Wednesday, February 15, 2012

Works by Don Lindsley, trees and rocks united again, creatively

Don Lindsley at his studio
Don Lindsley, wood turner from East Setauket, has his father to thank for two of his major interests - science and working with wood.

Don's scientific path took interesting turns. It was obvious to him that he would follow his father's steps and become a scientist, a physicist, as a matter of fact. During one of their many walks through woods, father and son decided not only to enjoy the outdoors but also to learn more about it.
Bowl by Don Lindsley,
black walnut and malachine
They divided the expert areas - father was to cover trees and flowers, son to contribute information about rocks. For Don a new, fascinating world opened - he majored in geology at Princeton and obtained a doctorate from Johns Hopkins University. He has now retired from a Geosciences Chair at the Stony Brook University.

Lindsleyite, a mineral named
after Don Lindsley
Don's contributions to geosciences was recognized by having a mineral, Lindsleyite, named after him in the early 1980s. It was discovered by his postdoctoral student in South Africa, then went through a rigorous review by an international body of scientists. A few rare samples of Lindsleyite are housed at The Smithsonian, British Museum, and American Museum of Natural History among others.

Don's father, an amateur wood turner and furniture maker in the times of Depression, carved a small bowl from a limb of a walnut tree and then challenged Don to carve a matching bowl from the other half of the limb. Don did. Both bowls are still amongst Don's cherished possessions, with their rich dark walnut color and a smooth surface intact.

Vase by Don Lindsley,
cherry and malachine
Don inherited his father's lathe, let is sit unattended for some time, then dusted if off while searching for a creative outlet during a stressful period in his otherwise fulfilling professional life. He started from basics, learned by trial and error, developed his own technique, benefited from the expert advice of his fellow wood turners at the Long Island Woodturners Association. Don, as a rule, uses wood from Long Island trees, some felled withing a stone throw from his studio. He likes turning green.

Bowl by Don Lindsley,
cherry and malachite
Bowl by Don Lindsley,
black locust

While visiting Santa Fe he was inspired by a wood carver who inserted turquoise into the wood. Don tried to work turquoise into his own pieces, but found it too hard. Instead he picked two close chemical brothers - green malachite and dark blue azurite, for his works. Don crashes the minerals (it breaks his geologist's heart to do so), binds them with an adhesive and inserts them into the crevices. He also uses fossilized coral, particularly on pieces turned from box elder, to merry the pink / salmon hues of both. The striking appearance of colorful stone on wood makes Don's art stand out.

Azurite stoneGround azurite and malachite
Bowl by Don Lindsley,
patches of green malachite
in a large cherry bowl
Bowl by Don Lindsley,
azurite inserted into
a bowl made of American beech

He does not carve or varnish his pieces, he likes the wood to shine through. All Don's pieces are covered with a thin layer of a food-safe finish. More on Don's work can be found on his website The Well Turned Bowl. We invite you for a tour of the artist's workshop.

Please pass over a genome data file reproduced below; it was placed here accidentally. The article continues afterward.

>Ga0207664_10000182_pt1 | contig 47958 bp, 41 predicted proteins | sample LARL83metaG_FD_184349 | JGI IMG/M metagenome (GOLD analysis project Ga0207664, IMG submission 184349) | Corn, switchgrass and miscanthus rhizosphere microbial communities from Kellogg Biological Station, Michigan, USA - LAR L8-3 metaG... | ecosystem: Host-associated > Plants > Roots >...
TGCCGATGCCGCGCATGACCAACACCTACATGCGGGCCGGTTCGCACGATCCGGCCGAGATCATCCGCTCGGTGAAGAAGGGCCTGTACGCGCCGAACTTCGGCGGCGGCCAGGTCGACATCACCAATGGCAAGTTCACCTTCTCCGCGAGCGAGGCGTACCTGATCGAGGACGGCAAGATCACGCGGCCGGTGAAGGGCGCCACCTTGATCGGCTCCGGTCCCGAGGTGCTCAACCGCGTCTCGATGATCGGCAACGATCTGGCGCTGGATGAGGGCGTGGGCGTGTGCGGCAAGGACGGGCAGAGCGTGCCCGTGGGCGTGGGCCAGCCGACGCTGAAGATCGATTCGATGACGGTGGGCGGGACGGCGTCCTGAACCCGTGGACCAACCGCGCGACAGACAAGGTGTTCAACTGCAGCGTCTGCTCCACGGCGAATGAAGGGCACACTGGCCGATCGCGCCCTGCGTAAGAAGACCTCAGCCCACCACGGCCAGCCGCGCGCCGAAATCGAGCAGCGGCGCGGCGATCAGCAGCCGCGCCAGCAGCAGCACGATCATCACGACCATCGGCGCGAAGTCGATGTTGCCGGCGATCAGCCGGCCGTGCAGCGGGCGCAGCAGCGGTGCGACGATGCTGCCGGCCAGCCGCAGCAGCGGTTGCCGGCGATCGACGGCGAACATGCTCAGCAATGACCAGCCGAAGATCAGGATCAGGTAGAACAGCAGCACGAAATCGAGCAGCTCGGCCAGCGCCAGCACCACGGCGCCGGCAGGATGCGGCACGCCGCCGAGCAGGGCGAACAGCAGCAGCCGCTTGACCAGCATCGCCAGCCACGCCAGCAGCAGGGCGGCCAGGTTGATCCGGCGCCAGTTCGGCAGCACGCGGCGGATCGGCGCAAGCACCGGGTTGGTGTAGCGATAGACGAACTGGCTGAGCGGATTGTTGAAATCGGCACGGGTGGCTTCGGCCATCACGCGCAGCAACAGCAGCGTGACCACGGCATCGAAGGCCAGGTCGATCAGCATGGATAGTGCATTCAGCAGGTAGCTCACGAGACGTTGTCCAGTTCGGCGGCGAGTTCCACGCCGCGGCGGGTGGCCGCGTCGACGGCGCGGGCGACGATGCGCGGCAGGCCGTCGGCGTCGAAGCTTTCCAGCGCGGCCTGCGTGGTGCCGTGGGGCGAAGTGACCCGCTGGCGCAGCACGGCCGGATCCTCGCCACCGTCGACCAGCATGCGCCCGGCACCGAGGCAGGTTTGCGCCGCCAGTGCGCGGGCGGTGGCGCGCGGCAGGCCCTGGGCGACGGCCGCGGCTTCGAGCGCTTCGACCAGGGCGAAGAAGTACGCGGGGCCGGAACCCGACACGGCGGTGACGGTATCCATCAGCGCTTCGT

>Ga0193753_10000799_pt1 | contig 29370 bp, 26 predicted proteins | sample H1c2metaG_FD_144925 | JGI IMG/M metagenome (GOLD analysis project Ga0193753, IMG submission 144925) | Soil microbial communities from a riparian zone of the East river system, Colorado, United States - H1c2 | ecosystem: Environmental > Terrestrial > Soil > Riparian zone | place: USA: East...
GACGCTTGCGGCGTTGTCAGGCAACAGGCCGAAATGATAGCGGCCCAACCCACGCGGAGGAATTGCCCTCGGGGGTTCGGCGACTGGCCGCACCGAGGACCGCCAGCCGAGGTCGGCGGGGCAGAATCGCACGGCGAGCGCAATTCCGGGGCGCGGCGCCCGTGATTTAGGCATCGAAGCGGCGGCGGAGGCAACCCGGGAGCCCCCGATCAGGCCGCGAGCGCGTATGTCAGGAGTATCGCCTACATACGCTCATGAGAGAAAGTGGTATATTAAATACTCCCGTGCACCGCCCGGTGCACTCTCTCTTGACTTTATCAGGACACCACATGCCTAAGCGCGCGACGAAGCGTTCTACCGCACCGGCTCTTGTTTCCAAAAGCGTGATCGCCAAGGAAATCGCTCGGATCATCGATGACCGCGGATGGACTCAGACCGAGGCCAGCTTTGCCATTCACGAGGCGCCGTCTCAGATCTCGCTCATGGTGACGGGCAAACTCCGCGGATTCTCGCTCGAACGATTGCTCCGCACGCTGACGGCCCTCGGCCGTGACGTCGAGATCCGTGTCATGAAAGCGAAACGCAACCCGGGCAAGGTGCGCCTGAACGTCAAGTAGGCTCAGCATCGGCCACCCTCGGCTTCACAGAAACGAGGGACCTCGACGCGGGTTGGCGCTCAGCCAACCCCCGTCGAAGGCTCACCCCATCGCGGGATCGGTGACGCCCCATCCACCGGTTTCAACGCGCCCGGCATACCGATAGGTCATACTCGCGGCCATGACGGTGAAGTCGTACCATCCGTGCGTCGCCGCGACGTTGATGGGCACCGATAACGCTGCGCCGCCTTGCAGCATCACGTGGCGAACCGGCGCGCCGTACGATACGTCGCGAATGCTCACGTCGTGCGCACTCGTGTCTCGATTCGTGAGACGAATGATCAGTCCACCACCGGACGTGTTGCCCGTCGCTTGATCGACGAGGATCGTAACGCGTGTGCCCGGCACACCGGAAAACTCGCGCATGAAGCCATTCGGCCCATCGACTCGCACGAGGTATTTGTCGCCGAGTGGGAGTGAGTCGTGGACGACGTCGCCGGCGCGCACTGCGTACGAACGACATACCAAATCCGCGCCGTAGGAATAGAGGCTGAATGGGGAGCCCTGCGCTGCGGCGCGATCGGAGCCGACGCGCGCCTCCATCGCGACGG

Sunday, February 12, 2012

Show the Love Art Contest - Award Ceremony

Thank you Contest Participants, Thank you Judges, Thank you Winners, Thank you Guests!

We have tallied the Popular Votes and the awards go to Julieann Smith in Adult Section and Kelley Marco in Young Adult section. Congratulations!

Photos from today's Award Ceremony:

Thursday, February 9, 2012

Valentine's Day Contest - Winners Are Announced

"To you my heart I must resign \ O choose me for your Valentine!" wrote Lt. Col. Simcoe to Sally Townsend in 1779, in the first recorded Valentine in America. We did not have to refer to heart only to help us select winners of our "Show the Love Valentine's Day Art Competition".

The esteemed jury of three Long Island artists: photographer Alan Henriksen, painter Susie Gach Peelle, and wood turner Harry Wicks met at Think Long Island First today to judge the contest entries, on creativity and execution.

Judges at work.
From left: Susie Gach Peelle,
Harry Wicks, Alan Henriksen
Judges tallying scores.
From left: Alan Henriksen,
Susie Gach Peelle, Harry Wicks

And the winners are:
In Adult section
1st Place - Don Dailey
for Hearts and Vines, cherry wood carved love spoon

2nd Place - Anne Breitstein
for October Evening, West Neck Beach, watercolor

3rd Place - Sue Adler
for Happy Hearts, ceramic

In Young Adult section
1st Place - Kelley Marco
for Time Line of Love, ink and acrylic

Don Dailey
Hearts and Vines
1st Place
Adult Section
Kelley Marco
Life Line of Love
1st Place
Young Adult Section

Anne Breitstein
October Evening, West Neck Beach
2nd Place
Adult Section
Sue Adler
Happy Hearts
3rd Place
Adult Section

We still have Popular Vote Awards to choose, so please stop by the store between Friday and Saturday and cast your vote.

Award ceremony takes place at Think Long Island First at 36 Audrey Avenue, Oyster Bay, NY, on Sunday, February 12th between 2-3 pm.

Thank you to All Contestants for participation and congratulations to the winners!

"Show the Love Valentine Competition" coincides with the first annual Valentine's Fair in Oyster Bay, Celebrating America's First Valentine, and all things love..., organized by Raynham Hall Museum, Oyster Bay Chamber of Commerce, and a group of other local businesses. Please see a list of all the festivities taking place in town during the Valentine's Day weekend.